101 Greats: Juan Antonio San Epifanio

Jun 26, 2020 by Euroleague.net Print
101 Greats: Juan Antonio San Epifanio

"101 Greats of European Basketball," a limited-edition collection published in 2018 by Euroleague Basketball, honors more than six decades' worth of stars who helped lift the sport on the Old Continent to its present-day heights. Author Vladimir Stankovic, who began covering many of those greats in 1969, uses their individual stories and profiles to show that European basketball's roots run long and deep at the same time that the sport here is nurtured by players from around the world, creating a true team dynamic unlike anywhere else. His survey covers players who were retired before the book was published and who inspired the many others who came after them. Enjoy!

Juan Antonio San Epifanio - A Spaniard with a Yugoslav wrist

Juan Antonio San Epifanio, better known as Epi, is a Spanish basketball legend who for several reasons never managed to win the European crown. Just like life, sports are sometimes unfair. But despite not holding the top trophy in continental basketball, there's no denying that Epi was a huge player on the court and a gentleman off it. It has been almost 25 years since FIBA organized a great homage to Epi for his retirement. That day, a selection of European players defeated FC Barcelona 118-92, but the score was the least important thing. Some 8,000 fans packed Palau Blaugrana in Barcelona to show respect to a player who had been their hero for 19 years. Juan Antonio Samaranch, then the president of the International Olympic Committee, bestowed upon Epi the Olympic Order of Merit. The full board of directors for FIBA was also at the game, led by general secretary Borislav Stankovic and his closest collaborators, including Raimundo Saporta.

In a very emotional appearance, Epi played for just 5 minutes and missed both of his last 2 shot attempts, but he was already a retired player and dressed in his uniform only for this special occasion. His last official game had been played at the end of the 1994-95 season, in the Spanish League playoffs. On May 25, in the fifth game of the final series against Unicaja, Barcelona beat the team from Malaga 73-64 to win the league. Thus, Epi retired with his seventh national title for Barcelona. He only played the last 26 seconds, enough to score 2 free throws, the last 2 points of the game, and more than enough for a long standing ovation. It was the end of a brilliant career for a one-of-a-kind player, a star on the court and a humble man on the street.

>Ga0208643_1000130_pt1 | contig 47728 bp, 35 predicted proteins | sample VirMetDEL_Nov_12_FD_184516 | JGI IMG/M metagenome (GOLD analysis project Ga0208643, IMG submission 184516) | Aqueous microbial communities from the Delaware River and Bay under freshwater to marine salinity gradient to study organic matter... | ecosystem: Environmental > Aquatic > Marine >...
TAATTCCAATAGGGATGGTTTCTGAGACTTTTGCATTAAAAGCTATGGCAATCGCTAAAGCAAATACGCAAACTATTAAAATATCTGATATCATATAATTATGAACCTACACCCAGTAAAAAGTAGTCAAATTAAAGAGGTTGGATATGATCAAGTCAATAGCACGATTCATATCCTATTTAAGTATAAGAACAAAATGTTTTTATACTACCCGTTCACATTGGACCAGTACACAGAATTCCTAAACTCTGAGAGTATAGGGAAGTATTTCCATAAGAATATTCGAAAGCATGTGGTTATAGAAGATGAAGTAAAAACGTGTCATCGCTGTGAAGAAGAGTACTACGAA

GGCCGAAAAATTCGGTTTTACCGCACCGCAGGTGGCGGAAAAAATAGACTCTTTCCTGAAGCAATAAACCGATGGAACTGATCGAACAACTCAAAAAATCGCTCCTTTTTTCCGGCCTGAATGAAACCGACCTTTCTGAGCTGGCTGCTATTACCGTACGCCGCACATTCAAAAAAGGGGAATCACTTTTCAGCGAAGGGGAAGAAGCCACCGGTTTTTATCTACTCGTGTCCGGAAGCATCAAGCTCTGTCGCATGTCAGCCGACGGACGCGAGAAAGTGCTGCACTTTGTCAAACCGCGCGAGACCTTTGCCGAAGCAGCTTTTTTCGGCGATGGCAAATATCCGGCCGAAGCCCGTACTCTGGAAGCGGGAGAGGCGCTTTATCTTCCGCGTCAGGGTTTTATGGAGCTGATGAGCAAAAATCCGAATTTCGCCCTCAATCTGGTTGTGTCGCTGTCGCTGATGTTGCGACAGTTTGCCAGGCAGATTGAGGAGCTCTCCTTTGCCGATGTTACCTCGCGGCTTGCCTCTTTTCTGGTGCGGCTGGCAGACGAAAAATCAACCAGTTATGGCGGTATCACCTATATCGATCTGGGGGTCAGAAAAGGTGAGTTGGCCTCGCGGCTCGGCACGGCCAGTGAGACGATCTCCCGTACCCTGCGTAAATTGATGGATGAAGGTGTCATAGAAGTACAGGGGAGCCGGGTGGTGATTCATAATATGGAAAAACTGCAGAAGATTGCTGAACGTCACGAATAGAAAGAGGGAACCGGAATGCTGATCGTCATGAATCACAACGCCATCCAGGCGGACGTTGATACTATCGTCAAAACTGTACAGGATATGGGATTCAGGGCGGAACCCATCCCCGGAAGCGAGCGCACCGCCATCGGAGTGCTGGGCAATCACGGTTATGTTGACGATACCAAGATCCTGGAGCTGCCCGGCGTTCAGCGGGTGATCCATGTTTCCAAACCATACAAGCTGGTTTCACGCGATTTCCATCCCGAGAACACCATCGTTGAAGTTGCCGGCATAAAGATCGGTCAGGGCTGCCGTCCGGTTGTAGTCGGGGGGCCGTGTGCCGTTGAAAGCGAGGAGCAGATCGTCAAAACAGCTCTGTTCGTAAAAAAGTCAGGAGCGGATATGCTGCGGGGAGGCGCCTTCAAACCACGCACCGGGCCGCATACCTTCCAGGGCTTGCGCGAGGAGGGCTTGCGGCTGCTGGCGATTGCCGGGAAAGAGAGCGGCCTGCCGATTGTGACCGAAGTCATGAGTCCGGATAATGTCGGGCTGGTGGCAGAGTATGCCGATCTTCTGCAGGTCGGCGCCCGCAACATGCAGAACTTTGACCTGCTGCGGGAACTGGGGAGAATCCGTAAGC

Tagging along with his brother

Epi, born on June 12, 1959, was the youngest of three brothers of a family living in Zaragoza. The two elder brothers played basketball and Juan Antonio followed in their footsteps. But he suffered a big blow when the coach of Helios, the club where he played in the youth categories, left him off the team because of his "lack of talent." Epi didn't despair and didn't waste the second chance he was offered, at 15 years old, thanks to his brother Herminio. Barça had set its sights on Herminio, but he had one condition: that the club also sign his brother, Juan Antonio. Barcelona, though not convinced, accepted and made one of the best signings in the history of the club. After two years in the youth categories, Epi would become a hero to the Barcelona fans for 19 years. A man who never tired of scoring more and more points, he was without a doubt the most profitable signing ever for the club.

I can't exactly remember when I first saw Epi play, but I do know when I heard his name for the first time. After the U18 European Championship in 1976 in Santiago de Compostela, Spain – where Yugoslavia (Aleksandar Petrovic, Predrag Bogosavljev, MVP Rade Vukosavljevic) won its third straight gold medal – Yugoslav coach Bogdan Tanjevic was talking about outstanding players. He spoke about Vladimir Tkachenko, but also about Juan Antonio San Epifanio, as future stars. As almost always, he was right. Spain finished third in that tournament with a great generation that gave a lot of good things to Spanish basketball: Epi, Joaquin Costa, Nacho Solozabal, Fernando Romay, Juan Manuel López Iturriaga and Josean Querejeta, among others.